Impeachment Crash Course

America’s political stage has been saturated in discussion of President Trump’s impeachment. But what exactly is impeachment and what are the implications of it? It is often difficult to feel comfortable speaking on the matter for many reasons. Some barriers to entry that particularly affect young people are potential backlash from others who hold different political views, fear of saying something that might upset a friend, or not being knowledgeable enough to add anything valuable. However, everyone should enjoy accessible and clear information that isn’t fueled with antiquated jargon. This makes it so that one has a sturdy arsenal to speak if one wishes to add to the discourse, or to simply be comfortable listening and fulfilling one’s civic duty, by being informed. And surely, any act of civil participation is wonderful and essential to democracy. 

In the United States, the Constitution is the law of the land and governs lawmakers (legislators) as much as it does private citizens. The founders of America loved placing checks and balances on the three leading branches so that the people of the nation wouldn’t be endangered by one branch becoming too powerful and corrupt. Impeachment is one check that was placed on the executive and judicial branches. Article 2, Section 4 of the Constitution states, “The President, Vice President and all Civil Officers of the United States, shall be removed from Office on Impeachment for, and Conviction of, Treason, Bribery, or other high Crimes and Misdemeanors.” Since this is a check on the judicial and executive branches, the legislative branch, or Congress, holds the power to determine whether or not the person on trial is guilty. Impeachment also isn’t limited to the federal Congress;  each state congress also has this power. Instead of impeaching the president, a state Congress would impeach their governor. 

Congress has two parts - the House of Representatives and the Senate - and each has a role in the impeachment process. The House initiates impeachment and is the only body that can declare it. The other power delegated to the House is to “choose their Speaker and other officers,” outlined in Article 1, Sectin 2, Clause 5 of the Constitution. In the case of President Trump’s impeachment, Nancy Pelosi acted and has been Speaker of the House (and the first woman to hold this position) since January 2019. Impeachment does not mean removal from office, it is simply a legal statement of charges. The Senate’s role is to hold the trial of the impeached government official. For an official to be charged as guilty, two-thirds of Senate members present must vote to convict. If a president is convicted by the Senate, they are thereby removed from office. There were two articles of impeachment issued against Trump, Abuse of Power and Obstruction of Justice, and he was acquitted of both during trial. In United States’ history, only three presidents have been impeached - Andrew Johnson (1868), Bill Clinton (1998), Donald Trump (2019) -  and none have been removed from office. A handful of officials have been removed from office by Congress, but all were judges.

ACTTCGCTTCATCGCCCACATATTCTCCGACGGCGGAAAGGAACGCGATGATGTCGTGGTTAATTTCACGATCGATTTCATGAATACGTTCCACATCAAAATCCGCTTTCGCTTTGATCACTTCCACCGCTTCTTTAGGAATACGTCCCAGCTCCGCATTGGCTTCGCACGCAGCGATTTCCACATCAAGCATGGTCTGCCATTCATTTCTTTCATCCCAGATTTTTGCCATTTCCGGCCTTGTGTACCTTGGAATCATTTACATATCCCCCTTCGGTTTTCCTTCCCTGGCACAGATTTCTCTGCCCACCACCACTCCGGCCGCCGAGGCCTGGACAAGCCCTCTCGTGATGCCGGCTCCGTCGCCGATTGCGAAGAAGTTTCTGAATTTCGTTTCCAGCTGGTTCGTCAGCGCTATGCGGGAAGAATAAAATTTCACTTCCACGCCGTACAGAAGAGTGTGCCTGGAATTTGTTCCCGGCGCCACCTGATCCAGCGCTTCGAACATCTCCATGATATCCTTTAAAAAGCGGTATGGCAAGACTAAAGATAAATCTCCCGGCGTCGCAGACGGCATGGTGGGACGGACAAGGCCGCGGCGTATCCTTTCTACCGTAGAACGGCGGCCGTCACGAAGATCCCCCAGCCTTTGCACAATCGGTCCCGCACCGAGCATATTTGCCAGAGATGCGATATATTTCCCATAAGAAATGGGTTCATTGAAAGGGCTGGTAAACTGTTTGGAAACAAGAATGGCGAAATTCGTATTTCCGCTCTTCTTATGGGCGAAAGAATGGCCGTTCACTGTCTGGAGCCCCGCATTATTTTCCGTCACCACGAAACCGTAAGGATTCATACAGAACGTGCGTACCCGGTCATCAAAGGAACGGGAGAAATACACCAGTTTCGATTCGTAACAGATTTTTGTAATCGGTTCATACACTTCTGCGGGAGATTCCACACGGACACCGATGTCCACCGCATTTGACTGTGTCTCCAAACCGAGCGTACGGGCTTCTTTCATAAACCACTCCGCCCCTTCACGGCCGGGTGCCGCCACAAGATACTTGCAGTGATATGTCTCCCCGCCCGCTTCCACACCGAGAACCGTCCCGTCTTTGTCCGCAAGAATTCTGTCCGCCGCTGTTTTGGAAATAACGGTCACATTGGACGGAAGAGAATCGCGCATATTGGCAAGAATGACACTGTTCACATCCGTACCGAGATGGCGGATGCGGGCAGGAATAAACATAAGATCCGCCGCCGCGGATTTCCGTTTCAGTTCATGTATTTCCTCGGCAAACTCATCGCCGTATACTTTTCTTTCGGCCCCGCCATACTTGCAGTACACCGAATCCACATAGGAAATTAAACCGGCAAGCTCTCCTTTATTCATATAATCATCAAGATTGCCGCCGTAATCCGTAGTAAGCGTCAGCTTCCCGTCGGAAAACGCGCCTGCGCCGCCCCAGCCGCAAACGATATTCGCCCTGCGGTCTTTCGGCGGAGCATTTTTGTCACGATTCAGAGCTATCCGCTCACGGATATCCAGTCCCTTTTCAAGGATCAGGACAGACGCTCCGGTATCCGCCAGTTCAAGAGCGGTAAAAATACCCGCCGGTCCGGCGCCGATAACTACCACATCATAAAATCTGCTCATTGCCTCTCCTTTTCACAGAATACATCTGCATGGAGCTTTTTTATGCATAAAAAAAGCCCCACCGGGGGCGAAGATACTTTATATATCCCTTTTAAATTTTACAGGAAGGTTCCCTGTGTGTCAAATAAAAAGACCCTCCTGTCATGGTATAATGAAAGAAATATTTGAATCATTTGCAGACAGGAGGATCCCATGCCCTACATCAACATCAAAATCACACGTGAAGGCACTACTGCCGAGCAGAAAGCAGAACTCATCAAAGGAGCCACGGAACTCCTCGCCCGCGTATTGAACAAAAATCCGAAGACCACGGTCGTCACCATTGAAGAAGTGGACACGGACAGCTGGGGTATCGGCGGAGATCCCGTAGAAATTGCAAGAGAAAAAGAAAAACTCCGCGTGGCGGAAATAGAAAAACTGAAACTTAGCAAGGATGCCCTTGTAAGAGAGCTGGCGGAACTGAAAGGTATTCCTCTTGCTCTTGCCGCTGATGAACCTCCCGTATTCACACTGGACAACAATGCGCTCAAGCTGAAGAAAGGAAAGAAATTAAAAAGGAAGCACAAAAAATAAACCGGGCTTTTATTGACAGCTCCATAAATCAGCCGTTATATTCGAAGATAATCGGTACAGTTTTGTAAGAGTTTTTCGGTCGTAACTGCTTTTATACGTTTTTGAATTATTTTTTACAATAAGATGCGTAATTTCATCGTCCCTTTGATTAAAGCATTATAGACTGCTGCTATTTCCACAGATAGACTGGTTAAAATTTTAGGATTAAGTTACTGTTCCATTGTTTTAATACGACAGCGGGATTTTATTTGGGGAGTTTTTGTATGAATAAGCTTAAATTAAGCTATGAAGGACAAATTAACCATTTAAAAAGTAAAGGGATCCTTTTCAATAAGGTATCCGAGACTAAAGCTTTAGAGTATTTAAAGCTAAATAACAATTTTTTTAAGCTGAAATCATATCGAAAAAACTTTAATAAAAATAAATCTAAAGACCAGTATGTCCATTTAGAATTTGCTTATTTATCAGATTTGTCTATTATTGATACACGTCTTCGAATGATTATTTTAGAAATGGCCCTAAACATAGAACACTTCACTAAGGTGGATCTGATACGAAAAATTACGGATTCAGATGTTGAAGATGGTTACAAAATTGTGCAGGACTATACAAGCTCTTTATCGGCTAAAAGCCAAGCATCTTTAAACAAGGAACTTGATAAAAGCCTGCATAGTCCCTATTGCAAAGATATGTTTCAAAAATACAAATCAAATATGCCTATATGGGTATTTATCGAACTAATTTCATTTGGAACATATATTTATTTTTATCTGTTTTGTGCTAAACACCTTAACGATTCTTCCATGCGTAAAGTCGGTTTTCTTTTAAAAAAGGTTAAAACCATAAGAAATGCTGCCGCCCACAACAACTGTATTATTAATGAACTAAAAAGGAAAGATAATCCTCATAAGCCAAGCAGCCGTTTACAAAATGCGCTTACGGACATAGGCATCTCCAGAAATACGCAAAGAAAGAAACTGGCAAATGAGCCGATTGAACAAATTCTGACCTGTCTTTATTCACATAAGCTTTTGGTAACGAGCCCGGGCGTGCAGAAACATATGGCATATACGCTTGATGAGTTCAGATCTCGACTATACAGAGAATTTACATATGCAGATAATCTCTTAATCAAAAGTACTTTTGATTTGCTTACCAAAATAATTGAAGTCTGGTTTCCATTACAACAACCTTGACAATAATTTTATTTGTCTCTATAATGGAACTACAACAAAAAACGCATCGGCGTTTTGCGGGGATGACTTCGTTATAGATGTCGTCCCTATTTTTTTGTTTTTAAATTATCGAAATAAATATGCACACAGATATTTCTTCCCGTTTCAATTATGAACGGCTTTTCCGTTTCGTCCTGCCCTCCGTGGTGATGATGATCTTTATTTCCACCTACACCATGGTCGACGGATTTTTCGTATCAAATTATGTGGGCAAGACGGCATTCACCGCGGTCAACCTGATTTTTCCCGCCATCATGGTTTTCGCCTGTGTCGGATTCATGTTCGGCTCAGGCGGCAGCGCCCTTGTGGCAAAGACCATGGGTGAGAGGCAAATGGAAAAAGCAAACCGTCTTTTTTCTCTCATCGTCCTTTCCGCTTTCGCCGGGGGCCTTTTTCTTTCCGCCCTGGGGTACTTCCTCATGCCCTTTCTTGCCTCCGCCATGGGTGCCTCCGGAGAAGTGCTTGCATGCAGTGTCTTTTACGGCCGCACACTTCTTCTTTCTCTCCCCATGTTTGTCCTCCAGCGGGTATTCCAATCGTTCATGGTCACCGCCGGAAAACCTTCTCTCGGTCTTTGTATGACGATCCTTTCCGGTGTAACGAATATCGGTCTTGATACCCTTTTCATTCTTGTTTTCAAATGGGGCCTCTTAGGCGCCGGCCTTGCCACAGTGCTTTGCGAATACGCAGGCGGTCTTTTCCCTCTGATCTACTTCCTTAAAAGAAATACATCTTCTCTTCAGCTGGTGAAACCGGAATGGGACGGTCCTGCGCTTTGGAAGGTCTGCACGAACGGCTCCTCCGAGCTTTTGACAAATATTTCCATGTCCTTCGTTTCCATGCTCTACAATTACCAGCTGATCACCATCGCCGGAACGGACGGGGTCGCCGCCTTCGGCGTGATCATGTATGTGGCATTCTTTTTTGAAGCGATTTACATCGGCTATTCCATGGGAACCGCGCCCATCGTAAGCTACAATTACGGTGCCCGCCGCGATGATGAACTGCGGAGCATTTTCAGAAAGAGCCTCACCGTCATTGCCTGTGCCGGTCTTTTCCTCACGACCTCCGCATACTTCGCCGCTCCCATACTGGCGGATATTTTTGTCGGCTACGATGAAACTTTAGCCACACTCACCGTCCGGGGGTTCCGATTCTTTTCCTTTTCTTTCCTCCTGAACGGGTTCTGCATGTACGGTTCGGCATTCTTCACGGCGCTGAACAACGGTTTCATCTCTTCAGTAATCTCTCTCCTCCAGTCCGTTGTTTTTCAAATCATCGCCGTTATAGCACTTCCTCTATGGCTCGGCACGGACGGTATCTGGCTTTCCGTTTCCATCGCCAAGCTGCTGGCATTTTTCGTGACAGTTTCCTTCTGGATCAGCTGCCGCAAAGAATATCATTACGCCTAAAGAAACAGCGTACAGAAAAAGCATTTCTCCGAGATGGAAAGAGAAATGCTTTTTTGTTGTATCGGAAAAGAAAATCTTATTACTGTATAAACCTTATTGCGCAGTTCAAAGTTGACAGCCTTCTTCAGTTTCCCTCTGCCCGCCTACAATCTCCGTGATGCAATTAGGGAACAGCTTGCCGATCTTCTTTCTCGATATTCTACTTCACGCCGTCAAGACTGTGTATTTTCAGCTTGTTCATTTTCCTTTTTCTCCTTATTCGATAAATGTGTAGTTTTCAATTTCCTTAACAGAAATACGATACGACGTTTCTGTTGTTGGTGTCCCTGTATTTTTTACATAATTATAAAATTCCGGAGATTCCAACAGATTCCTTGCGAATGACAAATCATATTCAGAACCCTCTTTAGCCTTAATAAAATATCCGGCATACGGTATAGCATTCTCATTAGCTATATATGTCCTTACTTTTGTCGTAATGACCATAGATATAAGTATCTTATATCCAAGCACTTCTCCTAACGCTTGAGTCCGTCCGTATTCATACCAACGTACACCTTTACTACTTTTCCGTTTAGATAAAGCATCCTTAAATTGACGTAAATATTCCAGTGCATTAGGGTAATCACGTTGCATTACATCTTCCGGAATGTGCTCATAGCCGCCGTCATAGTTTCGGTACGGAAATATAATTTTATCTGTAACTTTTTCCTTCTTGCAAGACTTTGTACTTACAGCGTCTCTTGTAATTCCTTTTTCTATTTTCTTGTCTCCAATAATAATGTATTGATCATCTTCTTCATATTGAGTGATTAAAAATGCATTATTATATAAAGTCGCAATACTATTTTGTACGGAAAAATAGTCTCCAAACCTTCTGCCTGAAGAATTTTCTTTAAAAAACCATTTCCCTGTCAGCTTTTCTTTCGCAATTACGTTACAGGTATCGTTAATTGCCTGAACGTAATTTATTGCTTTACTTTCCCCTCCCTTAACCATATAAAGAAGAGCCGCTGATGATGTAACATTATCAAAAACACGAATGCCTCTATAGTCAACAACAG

The Constitution is so important that judges make decisions in court based on it rather than on laws, distinguishing the American judicial system from the systems of other countries. This structure allows for something called “judicial review” where the courts can challenge laws they see as impeding liberties or rights given in the constitution, thus declaring them unconstitutional and protecting the citizens of the US. The cool thing about judicial review is that it’s not limited to use by the courts. Lawmaking bodies, namely state legislatures, can use it to make sure the federal Congress (the national lawmaker) doesn’t pass unconstitutional legislation. This first happened in 1798 via the Virginia and Kentucky Resolutions where those prospective states protested and nullified the Alien and Sedition acts passed by Congress at the time. The results of the 2020 impeachment trial resulted in President Donald Trump being acquitted. However, there is a third, more abstract, version of judicial review that has a place in the impeachment discourse. Electing a lawmaker is a form of popular, or voter, judicial review. Congress decided on President Trump’s innocence, but the people of the United States of America will attest their decision come the 2020 Presidential election.